The Middle East is on high alert today after two oil tankers were apparently attacked in the Gulf of Oman.
Two tankers have been evacuated and one was said to be 'on fire and adrift' amid claims that the vessels were hit by explosions.
The U.S. Fifth Fleet has said it received distress calls from two ships, which are reported to be the MT Front Altair and the Kokuka Courageous.
Britain has urged 'extreme caution' amid high tensions in the Middle East, just weeks after four tankers were attacked in a mysterious act of sabotage off the UAE coast which Washington believes was the work of Iran.
One shipping broker said there had been an explosion today, 'suspected from an outside attack', that may have involved a magnetic mine on the Kokuka.
'All crew safely abandoned the vessel and was picked up by Vessel Coastal Ace. Kokuka Courageous is adrift without any crew on board,' the source said.
Commander Joshua Frey, a spokesman for the U.S. Navy's Bahrain-based 5th Fleet, said his command was 'aware' of a reported incident in the area.
The United Kingdom Maritime Trade Operations, which is run by the British navy, put out an alert this morning but did not elaborate on the incident.
The co-ordinates offered for the incident by the UK group put it some 25 miles off the Iranian coastline.
Iranian state television, citing the Lebanese news channel Al-Mayadeen, said two oil tankers had been targeted in the Gulf of Oman.
High tensions in the Middle East have sparked fears that any sudden movement could escalate into a war.
The possible attack today will send them spiralling further as Japan's prime minister visits Iran in a bid to calm the situation.
On Wednesday, after talks with Iranian President Hassan Rouhani, Mr Abe warned that any 'accidental conflict' that could be sparked amid the heightened US-Iran tensions must be avoided.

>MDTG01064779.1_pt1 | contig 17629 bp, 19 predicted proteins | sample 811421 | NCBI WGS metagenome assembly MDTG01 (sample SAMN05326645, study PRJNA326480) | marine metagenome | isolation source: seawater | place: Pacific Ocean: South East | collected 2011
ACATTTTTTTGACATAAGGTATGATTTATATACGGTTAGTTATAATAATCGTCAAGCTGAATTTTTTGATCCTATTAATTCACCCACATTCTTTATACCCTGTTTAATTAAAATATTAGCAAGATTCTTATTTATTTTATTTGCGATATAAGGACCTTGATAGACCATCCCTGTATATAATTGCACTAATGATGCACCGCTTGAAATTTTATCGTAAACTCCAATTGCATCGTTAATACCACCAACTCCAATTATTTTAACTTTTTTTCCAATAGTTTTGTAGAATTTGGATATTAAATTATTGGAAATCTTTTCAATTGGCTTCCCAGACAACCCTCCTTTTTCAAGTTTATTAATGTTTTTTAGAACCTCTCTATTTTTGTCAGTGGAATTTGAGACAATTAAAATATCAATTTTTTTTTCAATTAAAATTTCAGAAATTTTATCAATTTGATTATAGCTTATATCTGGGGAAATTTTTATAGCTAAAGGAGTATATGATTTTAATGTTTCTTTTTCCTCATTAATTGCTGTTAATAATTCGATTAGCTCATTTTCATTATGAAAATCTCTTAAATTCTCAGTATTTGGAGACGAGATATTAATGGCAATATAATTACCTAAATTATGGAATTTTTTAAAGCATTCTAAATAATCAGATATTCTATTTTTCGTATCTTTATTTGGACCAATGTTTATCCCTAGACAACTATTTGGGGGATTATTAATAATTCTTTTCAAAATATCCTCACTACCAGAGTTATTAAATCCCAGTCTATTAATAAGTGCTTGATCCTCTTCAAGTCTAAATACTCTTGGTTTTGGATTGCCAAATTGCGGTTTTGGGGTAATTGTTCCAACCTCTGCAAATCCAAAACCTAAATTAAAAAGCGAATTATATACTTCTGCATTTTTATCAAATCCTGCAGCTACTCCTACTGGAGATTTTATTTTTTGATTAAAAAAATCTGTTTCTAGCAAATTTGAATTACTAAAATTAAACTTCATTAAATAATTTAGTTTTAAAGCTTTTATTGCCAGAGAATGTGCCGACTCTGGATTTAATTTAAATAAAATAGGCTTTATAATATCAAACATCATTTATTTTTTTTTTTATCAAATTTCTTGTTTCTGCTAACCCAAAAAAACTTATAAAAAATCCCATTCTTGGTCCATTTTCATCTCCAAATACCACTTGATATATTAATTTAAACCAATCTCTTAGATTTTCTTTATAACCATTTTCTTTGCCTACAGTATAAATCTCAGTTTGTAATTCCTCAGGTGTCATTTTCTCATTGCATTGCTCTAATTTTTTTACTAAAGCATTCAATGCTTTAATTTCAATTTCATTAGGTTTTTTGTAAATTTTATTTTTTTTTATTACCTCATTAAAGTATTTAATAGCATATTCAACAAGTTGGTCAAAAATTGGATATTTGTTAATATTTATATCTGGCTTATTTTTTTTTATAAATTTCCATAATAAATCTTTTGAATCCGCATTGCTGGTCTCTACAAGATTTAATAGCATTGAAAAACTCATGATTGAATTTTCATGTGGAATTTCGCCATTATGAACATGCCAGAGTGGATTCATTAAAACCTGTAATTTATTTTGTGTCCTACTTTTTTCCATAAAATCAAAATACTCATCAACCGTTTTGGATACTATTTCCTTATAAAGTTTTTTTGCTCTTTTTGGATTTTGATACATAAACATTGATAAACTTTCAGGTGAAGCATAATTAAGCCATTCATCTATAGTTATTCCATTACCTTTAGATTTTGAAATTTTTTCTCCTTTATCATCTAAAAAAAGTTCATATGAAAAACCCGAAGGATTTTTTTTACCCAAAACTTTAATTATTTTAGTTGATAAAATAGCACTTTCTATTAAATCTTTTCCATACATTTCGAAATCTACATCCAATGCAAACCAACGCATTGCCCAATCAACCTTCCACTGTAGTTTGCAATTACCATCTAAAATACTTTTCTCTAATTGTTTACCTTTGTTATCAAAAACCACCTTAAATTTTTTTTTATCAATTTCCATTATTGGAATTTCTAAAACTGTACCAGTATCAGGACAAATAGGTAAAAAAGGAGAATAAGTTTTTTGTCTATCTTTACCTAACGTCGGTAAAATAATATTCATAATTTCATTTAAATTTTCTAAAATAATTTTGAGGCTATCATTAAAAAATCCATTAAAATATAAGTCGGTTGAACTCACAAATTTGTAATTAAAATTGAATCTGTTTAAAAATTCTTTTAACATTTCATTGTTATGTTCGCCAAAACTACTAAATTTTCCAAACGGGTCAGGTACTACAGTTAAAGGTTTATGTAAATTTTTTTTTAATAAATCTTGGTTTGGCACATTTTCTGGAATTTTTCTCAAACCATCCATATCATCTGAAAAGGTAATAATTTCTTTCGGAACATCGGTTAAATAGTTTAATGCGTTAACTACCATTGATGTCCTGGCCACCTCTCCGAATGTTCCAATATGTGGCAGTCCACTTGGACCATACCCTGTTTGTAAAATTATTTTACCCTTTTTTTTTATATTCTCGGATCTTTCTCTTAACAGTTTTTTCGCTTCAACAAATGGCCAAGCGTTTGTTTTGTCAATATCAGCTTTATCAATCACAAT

Mr Abe is today meeting with Iran's Supreme Leader Ayatollah Ali Khamenei on Thursday, the second and final day of his visit.
His message came just hours after Yemen's Iranian-backed Houthi rebels attacked a Saudi airport, wounding 26 people.
The Saudi-led coalition which is fighting the Houthis in Yemen immediately pointed the blame at Iran, saying Tehran had equipped the rebel group with 'advanced weapons'.
Saudi officials said the attack 'proves this terrorist militia's acquisition of new special weapons' [and] the continuation of the Iranian regime's support and practice of cross-border terrorism.'
A rebel TV network acknowledged the attack and said Houthi forces had fired a cruise missile.
Last month Houthi forces claimed responsibility for sabotaging Saudi oil tankers in the Gulf of Yemen.
Saudi and UAE officials were tight-lipped about the extent of the damage but pictures showed at least one tanker with a hole in its hull.
The mysterious sabotage sent tensions spiralling in the Middle East as the U.S. blamed Iran and its allies for the attack - which divers said appeared to be the work of magnetic explosives.
Matters worsened after two pumping stations on a major Saudi oil pipeline were attacked by explosive-laden drones, halting the flow of crude along it.
The incidents sparked fears of a Gulf war breaking out 'by accident' with the U.S. and Iranian militaries on high alert amid high tensions between Washington and Tehran.
Iranian leader Hassan Rouhani has threatened to abandon the 2015 nuclear deal with the West, which is faltering already after Donald Trump pulled out of it last year.
The U.S. deployed B-52 bombers and an assault ship to bolster an aircraft carrier in the region.
Donald Trump's White House has not ruled out military action against Iran, although both sides insist they do not want a war.
Iranian supreme leader Ayatollah Ali Khamenei has said there 'won't be any war' while U.S. Secretary of State Mike Pompeo said the U.S. 'fundamentally does not seek any war'.
This article has been adapted from its original source.
© Associated Newspapers Ltd.